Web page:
Now, consider new Point2d(1, 2). Are the arguments cartesian coordinates, or polar coordinates? It's even worse if constructors with similar / compatible signatures have entirely different semantics (say, int, int is cartesian, double, double is polar).

This rationale applies to any object that can be constructed in multiple different ways that don't differ in just the argument type. While Pattern, currently, can only be compiled from a regex, different representations of a Pattern may come in the future (admittably, then, compile is a bad method name).

Another possible reason, mentioned by @Vulcan, is that a constructor should not fail.

If Pattern.compile encounters an invalid pattern it throws a PatternSyntaxException. Some people may consider it a bad practice to throw an exception from a constructor. Admittably, FileInputStream does exactly that. Similarly, if the design decision was to return null from the compile method, this would not be possible with a constructor.


In short, a constructor is not a good design choice if:

  • caching may take place, or
  • the constructor is semantically ambiguous, or
  • the creation may fail.
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+1 very comprehensive and thoughtful! –  Terry Li Dec 7 '12 at 8:05
1  
+1, but I disagree about constructors not supposed to throw exceptions. I nearly included the same argument about exception throwing in my answer, but then I considered the counter-point of new FileInputStream(..) which can throw an IOException. While I agree that throwing exceptions in constructors is messy, it's not an uncommon practice, especially in the java.net and java.io packages. –  Vulcan Dec 7 '12 at 8:08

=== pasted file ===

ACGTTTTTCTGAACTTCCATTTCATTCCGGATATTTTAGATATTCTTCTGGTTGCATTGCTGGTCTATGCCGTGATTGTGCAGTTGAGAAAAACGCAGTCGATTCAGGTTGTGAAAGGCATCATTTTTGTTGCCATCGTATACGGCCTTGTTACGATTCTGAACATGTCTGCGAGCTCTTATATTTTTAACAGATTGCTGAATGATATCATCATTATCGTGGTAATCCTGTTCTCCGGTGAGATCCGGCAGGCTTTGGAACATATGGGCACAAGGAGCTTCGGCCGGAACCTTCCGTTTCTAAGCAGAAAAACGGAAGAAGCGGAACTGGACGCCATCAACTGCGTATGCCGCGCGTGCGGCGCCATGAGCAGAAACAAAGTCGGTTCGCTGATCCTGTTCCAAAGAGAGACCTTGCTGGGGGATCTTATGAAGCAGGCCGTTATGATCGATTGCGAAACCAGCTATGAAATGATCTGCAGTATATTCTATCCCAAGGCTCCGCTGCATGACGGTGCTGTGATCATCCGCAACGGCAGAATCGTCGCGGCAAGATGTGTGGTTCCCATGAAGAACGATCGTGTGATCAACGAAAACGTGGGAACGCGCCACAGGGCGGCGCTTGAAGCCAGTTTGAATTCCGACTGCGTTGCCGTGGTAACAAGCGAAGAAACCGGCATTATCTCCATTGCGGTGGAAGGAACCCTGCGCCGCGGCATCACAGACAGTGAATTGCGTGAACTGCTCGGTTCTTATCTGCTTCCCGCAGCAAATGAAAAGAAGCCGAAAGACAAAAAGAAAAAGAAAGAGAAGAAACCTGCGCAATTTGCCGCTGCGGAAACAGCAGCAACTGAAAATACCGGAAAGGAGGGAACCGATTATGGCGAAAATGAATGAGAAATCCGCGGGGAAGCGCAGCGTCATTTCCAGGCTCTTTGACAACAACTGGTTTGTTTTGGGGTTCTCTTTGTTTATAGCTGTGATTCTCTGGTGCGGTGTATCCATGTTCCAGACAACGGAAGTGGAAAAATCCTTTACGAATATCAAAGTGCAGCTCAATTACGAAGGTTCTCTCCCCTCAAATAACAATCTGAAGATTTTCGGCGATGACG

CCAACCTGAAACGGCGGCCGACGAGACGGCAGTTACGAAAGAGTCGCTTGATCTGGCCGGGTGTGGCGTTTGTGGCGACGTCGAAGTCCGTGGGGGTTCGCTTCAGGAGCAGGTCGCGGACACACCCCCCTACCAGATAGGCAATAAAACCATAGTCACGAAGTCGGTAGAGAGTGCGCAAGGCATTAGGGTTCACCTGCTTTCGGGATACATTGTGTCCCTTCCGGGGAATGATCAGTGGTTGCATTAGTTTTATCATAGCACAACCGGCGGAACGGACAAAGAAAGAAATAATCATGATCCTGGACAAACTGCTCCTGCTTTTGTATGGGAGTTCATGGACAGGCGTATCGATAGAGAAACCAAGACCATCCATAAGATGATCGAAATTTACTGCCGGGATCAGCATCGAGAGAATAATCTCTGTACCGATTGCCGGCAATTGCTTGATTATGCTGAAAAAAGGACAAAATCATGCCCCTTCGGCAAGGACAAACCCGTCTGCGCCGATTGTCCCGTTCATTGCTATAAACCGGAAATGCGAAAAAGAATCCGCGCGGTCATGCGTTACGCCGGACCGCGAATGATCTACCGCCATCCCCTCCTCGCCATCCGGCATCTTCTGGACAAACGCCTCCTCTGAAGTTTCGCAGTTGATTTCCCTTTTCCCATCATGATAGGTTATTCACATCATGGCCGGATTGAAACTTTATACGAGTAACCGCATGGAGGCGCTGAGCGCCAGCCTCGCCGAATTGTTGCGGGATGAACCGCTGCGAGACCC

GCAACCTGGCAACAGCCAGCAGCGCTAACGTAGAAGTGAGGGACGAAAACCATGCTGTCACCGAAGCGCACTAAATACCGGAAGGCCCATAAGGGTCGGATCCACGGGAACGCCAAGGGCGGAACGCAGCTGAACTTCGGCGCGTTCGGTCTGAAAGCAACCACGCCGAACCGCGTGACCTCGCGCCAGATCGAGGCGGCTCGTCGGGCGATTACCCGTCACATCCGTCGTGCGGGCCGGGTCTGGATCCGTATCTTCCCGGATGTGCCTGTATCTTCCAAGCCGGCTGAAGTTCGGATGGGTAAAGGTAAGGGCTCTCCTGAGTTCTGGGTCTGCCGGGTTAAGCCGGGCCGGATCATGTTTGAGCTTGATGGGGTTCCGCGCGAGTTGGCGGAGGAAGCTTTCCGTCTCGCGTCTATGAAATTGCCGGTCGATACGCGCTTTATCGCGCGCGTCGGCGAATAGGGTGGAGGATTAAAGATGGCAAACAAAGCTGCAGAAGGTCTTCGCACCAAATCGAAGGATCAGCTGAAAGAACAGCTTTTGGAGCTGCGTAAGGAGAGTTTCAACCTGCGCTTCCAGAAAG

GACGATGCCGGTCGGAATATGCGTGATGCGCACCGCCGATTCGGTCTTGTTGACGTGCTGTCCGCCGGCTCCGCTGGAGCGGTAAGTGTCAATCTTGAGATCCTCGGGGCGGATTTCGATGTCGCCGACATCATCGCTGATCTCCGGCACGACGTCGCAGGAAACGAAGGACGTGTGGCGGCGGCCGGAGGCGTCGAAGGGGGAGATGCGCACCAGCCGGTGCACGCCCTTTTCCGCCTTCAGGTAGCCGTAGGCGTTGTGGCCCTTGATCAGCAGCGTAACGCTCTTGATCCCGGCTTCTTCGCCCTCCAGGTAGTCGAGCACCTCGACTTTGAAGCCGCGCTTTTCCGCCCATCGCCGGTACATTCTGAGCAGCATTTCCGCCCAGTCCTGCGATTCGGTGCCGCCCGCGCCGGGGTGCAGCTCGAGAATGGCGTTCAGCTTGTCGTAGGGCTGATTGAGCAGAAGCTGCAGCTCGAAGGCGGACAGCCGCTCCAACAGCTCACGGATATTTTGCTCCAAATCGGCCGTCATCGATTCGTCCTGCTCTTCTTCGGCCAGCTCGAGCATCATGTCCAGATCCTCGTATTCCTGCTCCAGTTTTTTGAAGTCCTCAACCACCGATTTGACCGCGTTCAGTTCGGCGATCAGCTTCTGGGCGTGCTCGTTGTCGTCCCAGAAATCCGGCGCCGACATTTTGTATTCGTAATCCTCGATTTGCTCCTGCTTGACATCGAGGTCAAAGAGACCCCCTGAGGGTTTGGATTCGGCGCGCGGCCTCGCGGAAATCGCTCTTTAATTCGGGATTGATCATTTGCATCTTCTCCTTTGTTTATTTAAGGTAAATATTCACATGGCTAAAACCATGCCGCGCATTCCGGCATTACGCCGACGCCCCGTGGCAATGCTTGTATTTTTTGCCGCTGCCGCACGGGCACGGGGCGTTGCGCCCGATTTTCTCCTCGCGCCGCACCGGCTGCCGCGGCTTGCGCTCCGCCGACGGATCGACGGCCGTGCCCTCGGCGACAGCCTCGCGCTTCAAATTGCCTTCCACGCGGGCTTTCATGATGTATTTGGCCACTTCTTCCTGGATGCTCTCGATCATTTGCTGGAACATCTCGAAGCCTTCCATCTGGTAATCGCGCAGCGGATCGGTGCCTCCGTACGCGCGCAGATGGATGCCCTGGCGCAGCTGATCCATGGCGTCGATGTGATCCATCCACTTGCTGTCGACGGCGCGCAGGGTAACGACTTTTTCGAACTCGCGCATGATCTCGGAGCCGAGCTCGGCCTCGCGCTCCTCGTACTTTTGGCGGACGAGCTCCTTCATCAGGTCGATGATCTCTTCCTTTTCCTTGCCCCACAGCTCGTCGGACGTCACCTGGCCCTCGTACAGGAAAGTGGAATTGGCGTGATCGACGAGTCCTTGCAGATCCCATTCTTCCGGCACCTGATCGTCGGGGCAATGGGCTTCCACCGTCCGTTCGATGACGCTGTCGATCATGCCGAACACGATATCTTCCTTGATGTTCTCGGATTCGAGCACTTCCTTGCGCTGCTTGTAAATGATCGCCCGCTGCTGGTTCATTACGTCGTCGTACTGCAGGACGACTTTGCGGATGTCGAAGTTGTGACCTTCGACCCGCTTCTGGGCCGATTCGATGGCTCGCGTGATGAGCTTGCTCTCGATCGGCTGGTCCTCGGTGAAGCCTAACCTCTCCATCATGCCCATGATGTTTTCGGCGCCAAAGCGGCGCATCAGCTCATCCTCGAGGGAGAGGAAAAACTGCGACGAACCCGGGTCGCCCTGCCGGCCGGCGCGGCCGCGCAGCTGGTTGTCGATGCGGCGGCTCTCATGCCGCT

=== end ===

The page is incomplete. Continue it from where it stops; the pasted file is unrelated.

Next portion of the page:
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+1 for the nice example :) –  Dušan Rychnovský Dec 7 '12 at 8:30
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Pattern.compile is nothing more than a named constructor. It can and will be called anywhere and everywhere someone would have said new Pattern if they could -- including static init blocks -- and would cause all the same problems. So any advice about avoiding exceptions in constructors should apply to it as well. The rules don't change just because the name does. –  cHao Dec 8 '12 at 4:08
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@JanDvorak: Do you have a link or something that says this? I've heard it said in C++, but there are reasons for it there that don't quite apply in Java. –  cHao Dec 8 '12 at 10:13
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This is just a design decision. In this case there is no "real" advantage. However, this design allows optimisation (caching for instance) without changing the API. See http://gbracha.blogspot.nl/2007/06/constructors-considered-harmful.html

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The one more reason is that adding optimisation later into constructor would be a bad practice (passing this while in constructor). Doing the same in a static method is ok. –  Peter Ivan Dec 7 '12 at 8:05
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Factory methods have several advantages, some of which are already specified in other answers. The advice to consider factory methods instead of constructors is even the very first chapter in the great book "Effective Java" from Joshua Bloch (a must-read for every Java programmer).